Byron Bloch’s Ford Pinto model, 1970s

Beginning in the 1960s, safety expert Byron Bloch exposed dangerous automobile designs and recommended safer designs through courtroom testimony, government depositions, investigative reporting, journal articles, and lectures. Bloch documented fuel tank fires, crushed roofs, and other hazards caused by vulnerable parts that failed during collisions or rollovers. He advocated tougher federal standards and designs that promised to reduce the number of injuries, disabilities, and fatalities. In 1978, an Indiana family's 1973 Ford Pinto was struck from behind, and the rear-mounted fuel tank ruptured and burst into flames. An expert witness in State of Indiana v. Ford Motor Company (1980), Bloch showed the prosecution team a safer fuel tank location forward of the car's rear axle. He also hand-painted the chassis parts on this model to make his point to the prosecution team and jury. Ford was acquitted, but media attention focused on the Ulrich trial and similar trials helped to bring about change at auto manufacturing companies. By the 1980s, fuel tanks on many new cars were located forward of the rear axle, preventing fires and saving lives.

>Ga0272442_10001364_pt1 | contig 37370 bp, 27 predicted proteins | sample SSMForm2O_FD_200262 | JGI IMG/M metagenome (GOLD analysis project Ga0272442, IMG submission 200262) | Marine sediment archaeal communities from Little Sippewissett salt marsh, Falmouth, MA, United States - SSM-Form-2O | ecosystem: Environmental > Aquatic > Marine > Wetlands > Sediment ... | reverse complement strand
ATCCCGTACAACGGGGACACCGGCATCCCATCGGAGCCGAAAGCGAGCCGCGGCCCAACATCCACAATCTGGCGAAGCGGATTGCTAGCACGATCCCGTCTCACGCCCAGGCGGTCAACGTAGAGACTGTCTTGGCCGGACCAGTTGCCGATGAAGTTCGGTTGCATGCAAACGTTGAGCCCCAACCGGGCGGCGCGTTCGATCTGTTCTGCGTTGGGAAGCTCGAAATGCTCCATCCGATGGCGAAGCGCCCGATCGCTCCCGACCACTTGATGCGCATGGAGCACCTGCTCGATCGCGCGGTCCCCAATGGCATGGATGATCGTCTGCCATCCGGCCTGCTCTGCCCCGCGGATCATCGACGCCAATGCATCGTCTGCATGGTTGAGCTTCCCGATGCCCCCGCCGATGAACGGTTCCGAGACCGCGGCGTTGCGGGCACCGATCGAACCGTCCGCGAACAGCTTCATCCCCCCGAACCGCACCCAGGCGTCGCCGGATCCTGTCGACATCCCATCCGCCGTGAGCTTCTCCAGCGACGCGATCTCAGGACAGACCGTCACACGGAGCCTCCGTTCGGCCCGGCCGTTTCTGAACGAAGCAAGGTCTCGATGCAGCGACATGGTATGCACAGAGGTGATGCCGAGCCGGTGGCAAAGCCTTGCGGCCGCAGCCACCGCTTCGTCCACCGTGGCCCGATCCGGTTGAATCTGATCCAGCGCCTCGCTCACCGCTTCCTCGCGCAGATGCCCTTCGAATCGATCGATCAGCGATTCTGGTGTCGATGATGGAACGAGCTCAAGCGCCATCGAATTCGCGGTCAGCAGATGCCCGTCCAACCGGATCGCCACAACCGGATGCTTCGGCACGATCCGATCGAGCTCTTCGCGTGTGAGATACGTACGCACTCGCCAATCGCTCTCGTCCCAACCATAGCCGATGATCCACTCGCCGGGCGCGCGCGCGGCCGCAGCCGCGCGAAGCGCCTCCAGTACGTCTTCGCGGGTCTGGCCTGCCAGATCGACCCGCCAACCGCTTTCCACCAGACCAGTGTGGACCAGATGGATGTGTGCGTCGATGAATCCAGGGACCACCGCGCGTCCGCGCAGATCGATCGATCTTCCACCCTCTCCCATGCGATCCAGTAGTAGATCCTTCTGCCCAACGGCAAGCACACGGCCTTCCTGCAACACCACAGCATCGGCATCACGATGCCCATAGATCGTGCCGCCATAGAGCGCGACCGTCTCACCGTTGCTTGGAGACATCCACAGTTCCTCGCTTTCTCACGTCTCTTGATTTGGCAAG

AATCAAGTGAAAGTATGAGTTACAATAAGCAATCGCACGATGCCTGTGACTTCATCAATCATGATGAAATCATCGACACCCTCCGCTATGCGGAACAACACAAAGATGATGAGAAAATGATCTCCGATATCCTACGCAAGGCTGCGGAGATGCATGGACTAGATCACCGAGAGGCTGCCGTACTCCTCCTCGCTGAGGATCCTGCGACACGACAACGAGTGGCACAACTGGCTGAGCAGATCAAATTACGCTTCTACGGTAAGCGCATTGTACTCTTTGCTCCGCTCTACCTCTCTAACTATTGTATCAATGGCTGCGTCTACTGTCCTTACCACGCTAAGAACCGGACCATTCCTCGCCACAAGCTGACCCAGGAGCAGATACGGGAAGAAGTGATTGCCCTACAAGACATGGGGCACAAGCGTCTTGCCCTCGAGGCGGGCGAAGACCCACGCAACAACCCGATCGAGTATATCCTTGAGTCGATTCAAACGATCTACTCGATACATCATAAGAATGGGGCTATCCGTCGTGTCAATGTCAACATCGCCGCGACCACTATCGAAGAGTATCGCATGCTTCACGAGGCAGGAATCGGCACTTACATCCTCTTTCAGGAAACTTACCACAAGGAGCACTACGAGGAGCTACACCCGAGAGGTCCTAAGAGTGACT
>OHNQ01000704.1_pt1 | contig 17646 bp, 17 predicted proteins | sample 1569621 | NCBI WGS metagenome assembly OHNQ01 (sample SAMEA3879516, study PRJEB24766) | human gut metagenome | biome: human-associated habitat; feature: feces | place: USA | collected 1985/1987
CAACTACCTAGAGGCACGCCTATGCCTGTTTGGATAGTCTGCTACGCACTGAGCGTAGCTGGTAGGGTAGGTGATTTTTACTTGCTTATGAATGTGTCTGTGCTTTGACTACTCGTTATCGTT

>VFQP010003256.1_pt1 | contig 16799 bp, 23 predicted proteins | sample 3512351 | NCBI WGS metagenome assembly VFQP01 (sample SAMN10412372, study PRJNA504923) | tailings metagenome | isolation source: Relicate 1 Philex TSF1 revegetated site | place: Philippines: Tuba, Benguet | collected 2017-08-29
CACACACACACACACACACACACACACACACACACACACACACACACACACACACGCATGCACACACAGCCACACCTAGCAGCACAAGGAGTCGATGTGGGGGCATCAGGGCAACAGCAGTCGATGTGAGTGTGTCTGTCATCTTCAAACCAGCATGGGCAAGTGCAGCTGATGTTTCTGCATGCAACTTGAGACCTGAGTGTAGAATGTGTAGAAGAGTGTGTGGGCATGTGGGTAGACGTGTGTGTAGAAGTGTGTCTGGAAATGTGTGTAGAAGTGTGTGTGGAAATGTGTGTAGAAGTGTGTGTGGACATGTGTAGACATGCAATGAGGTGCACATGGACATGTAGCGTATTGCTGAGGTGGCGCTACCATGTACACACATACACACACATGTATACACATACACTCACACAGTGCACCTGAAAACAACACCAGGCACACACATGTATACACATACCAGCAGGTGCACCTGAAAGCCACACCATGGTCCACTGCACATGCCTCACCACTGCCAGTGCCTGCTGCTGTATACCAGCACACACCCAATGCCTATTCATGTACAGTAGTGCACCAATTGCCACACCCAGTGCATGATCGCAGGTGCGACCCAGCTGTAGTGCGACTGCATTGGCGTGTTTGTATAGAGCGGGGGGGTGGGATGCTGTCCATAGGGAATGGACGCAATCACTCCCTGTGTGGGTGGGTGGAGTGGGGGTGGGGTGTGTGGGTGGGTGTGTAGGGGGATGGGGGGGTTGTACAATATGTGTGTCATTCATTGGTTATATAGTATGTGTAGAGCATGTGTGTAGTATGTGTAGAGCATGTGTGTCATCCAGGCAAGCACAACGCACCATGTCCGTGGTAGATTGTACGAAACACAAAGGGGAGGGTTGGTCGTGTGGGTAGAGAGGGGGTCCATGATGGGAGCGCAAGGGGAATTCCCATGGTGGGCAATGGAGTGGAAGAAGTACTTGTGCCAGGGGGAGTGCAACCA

Object Name
car model
date made
Physical Description
plastic (overall material)
overall: 2 in x 7 in x 3 in; 5.08 cm x 17.78 cm x 7.62 cm
ID Number
catalog number
accession number
Road Transportation
American Enterprise
See more items in
Work and Industry: Transportation, Road
American Enterprise
Road Transportation
American Enterprise
Data Source
National Museum of American History, Kenneth E. Behring Center
Credit Line
Gift of Byron Bloch
Additional Media

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